A separate study by Hutchison and Sharp (1999) considered the persistence of season of birth effects within three ‘cohorts’ of pupils in one LEA (over 5,500 pupils in all). The purpose of this investigation was to consider whether age-related differences were large enough to be educationally significant, and to see whether the differences lessened as children matured.
The study obtained raw reading test scores for each cohort at two points in time (when the pupils were aged six and eight; eight and ten; or ten and 12). The results showed that autumn-borns achieved significantly better scores than summer-borns within all three cohorts. Differences were greatest among the six-year-old age-group (ES=0.47). Effect sizes indicated that the differences were educationally significant at all ages apart from age 12, when the difference between the oldest and youngest in the year-group fell below the threshold of 0.25. This study suggests that birthdate differences persist throughout the primary school years.
In the UK, there is a very high correspondence between age-group and school year group. This is because our system uses an age-based, rather than a ‘grade-based’ system. Children tend to start school with others of the same age-group, and it is rare for individuals either to be ‘held back’ a year or to be ‘promoted’ to the next year group. Although there are no official statistics on this, my colleagues and I recently estimated that less than one per cent of pupils in England are either promoted or retained (Sharp et al., 2002). However, ‘holding back’ and ‘promotion’ are much more common in other countries.
Sig Prais (Prais, 1997) has argued in favour of more flexibility in school starting ages. He studied children’s mathematics attainment in Switzerland and in the London borough of Barking and Dagenham. In Zurich, primary classes contained over one in five children who were a year older than their chronological year group. This was largely the result of delayed entry, based on recommendations by kindergarten teachers. The author gave a mathematics test to 65 Swiss and 200 English nine- and ten-year olds. He found that the Swiss children performed better on this test, although they were younger and had started school a year later. The within-class scores of the Swiss children were also less variable than those of the English children (who showed a greater spread of attainment). He suggests that schools in this country should allow a four-month flexibility in starting ages so that older, more able children could go up a year and younger, less able children could spend longer in pre-school. One of the benefits of this, he argues, would be a reduction in the spread of ability within the class, thus making it easier for teachers to adopt whole-class teaching methods.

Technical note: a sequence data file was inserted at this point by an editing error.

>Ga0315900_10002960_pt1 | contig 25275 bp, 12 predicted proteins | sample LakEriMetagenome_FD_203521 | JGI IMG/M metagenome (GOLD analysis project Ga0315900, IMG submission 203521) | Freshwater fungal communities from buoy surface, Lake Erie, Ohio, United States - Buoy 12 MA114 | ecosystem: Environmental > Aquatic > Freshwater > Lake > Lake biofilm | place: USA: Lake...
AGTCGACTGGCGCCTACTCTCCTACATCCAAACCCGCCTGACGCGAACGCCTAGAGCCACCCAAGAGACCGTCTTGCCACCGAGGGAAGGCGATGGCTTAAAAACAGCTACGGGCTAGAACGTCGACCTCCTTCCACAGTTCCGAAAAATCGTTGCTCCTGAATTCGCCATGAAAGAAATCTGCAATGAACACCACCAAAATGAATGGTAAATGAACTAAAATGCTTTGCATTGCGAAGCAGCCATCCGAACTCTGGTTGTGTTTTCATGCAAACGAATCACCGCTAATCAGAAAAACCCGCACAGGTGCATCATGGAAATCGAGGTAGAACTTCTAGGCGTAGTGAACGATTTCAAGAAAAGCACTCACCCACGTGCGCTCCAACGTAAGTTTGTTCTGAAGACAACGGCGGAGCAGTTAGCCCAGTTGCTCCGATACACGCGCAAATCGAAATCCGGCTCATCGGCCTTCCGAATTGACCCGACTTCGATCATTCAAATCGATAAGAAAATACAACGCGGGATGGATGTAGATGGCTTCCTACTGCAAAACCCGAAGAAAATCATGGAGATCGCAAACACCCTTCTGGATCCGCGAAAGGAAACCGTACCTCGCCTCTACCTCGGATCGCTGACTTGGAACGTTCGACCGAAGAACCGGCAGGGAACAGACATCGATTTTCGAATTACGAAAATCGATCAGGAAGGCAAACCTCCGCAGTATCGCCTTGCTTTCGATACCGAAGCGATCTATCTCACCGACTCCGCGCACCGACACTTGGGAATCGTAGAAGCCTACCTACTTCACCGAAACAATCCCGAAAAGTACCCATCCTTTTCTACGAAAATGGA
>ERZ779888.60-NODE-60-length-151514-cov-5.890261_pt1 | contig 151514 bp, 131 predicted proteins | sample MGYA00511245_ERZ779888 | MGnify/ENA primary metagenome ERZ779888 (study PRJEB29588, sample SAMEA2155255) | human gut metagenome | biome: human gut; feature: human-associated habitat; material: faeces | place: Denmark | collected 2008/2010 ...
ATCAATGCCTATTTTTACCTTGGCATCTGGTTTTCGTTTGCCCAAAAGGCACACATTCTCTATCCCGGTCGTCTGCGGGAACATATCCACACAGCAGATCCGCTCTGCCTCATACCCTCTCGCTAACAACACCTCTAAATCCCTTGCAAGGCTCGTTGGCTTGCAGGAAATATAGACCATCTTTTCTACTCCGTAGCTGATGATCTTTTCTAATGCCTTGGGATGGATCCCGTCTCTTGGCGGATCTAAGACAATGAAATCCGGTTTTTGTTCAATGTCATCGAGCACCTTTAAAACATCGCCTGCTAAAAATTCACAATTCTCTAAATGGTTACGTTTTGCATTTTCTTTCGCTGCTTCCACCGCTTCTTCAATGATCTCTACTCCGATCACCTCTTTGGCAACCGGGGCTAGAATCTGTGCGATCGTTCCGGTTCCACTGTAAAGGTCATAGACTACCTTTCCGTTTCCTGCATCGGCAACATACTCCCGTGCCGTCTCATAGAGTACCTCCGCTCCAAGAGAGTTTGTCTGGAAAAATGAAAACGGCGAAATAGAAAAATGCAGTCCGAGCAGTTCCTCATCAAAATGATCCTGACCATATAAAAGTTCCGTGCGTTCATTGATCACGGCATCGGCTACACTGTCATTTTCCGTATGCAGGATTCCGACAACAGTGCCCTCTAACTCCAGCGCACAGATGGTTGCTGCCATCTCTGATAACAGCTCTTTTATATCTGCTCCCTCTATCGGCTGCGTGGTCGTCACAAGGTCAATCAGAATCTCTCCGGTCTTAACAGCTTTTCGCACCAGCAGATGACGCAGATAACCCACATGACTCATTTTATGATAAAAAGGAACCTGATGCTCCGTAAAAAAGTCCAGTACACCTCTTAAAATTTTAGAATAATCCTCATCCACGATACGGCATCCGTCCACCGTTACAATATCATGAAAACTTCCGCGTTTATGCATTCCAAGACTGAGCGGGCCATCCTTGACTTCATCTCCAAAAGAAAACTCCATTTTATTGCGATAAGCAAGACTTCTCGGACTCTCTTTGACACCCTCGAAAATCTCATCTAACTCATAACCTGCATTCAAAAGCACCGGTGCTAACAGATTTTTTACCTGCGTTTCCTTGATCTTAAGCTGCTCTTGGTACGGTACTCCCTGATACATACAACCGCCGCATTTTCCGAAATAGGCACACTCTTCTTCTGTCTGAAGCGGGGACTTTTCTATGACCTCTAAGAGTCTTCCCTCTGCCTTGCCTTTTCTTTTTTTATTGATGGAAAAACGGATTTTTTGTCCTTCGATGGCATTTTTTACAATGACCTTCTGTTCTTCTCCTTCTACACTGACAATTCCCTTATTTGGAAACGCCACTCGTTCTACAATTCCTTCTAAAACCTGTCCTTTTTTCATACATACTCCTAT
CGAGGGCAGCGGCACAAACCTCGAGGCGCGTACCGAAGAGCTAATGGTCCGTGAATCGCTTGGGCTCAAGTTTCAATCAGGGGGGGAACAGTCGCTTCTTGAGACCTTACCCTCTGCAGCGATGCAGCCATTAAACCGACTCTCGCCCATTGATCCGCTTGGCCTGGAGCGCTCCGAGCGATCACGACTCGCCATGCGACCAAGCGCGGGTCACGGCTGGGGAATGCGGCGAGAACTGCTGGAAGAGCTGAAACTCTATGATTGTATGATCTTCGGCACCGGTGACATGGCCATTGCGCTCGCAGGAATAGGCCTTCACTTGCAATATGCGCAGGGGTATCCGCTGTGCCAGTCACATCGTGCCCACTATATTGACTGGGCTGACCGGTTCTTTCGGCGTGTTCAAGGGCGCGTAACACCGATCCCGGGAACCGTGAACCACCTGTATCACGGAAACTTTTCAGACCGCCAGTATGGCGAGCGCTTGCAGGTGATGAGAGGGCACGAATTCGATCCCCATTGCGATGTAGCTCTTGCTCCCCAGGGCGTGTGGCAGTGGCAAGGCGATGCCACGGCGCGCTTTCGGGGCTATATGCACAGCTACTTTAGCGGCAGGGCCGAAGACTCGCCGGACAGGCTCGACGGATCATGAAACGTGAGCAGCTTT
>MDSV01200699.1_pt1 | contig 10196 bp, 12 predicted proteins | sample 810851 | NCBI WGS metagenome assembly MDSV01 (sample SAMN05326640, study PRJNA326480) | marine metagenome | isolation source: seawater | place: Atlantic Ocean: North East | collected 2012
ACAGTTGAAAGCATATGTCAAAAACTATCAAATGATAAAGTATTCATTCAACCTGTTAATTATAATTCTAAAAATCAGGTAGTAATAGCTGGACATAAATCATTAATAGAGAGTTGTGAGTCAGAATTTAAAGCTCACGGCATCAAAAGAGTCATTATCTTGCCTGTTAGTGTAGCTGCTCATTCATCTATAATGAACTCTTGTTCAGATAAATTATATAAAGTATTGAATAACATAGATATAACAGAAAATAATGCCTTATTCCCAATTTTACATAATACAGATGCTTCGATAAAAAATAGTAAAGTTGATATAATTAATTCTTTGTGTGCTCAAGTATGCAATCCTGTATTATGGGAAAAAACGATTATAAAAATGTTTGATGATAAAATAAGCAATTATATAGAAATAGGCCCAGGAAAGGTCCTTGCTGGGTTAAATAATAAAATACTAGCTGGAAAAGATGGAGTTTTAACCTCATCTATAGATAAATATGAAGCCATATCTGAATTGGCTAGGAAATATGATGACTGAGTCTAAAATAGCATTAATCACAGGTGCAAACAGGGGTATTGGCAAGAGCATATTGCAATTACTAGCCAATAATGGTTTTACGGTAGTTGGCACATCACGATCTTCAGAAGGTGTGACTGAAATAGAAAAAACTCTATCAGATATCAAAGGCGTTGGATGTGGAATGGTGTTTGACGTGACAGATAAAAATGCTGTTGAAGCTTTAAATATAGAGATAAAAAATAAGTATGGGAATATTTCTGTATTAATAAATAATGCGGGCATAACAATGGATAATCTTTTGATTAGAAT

Delayed entry to school is also fairly common in the USA. A large-scale US survey (Zill et al., 1997) focused on a sample of American children who were older than expected when starting school. There were two main reasons for this: some of the children were ‘retained’ as a result of teacher recommendations, often supported by school assessment. Others had been ‘held back’ from starting school by their parents, because parents believed their child was not ready for school, or that it would give their child an advantage to be among the oldest, rather than among the youngest in the class.
The figures show that 14 per cent of US children were a year older than their classmates. Five per cent of children had been retained and nine per cent had been held back from starting school. In general these ‘delayed’ children were younger in the age group and they were predominantly boys. There were some differences in the ethnic composition of the two groups: white children tended to be held back; whereas black and Hispanic children were retained. On the basis of parents’ reports of their children’s progress in first and second grade, the survey was unable to identify any compelling disadvantages or advantages to the children of delayed entry to school.
A digest of US research on this subject (Katz, 2000), draws together the evidence on the impact of parents holding their children back from starting school. Lilian Katz concludes that it is unclear whether holding back is advantageous to schools or to the children themselves. For example, holding back creates a class with an age-span of more than a year. This has the potential to cause difficulties because older children may feel alienated from younger children and older children may have an ‘unfair advantage’ in psychomotor and social skills. As far as the teacher is concerned, having a wider age-span to handle ‘may also make the class too diverse for a teacher to manage well’.
Katz found some evidence that children gain a social and academic advantage by being the oldest in the class, at least in the first three years at school. On the other hand, there was evidence that, in the longer term, ‘held back’ children showed more behavioural problems and used special education services more often than their classmates. Katz suggests that some held back children may have special needs that are initially misdiagnosed as immaturity, and that these children would be better served by direct intervention rather than by delayed entry to school.
One of the main arguments in favour of starting school early is that it could help to boost children’s academic achievement. An obvious place to look for evidence is international comparative studies which include countries with different school starting ages.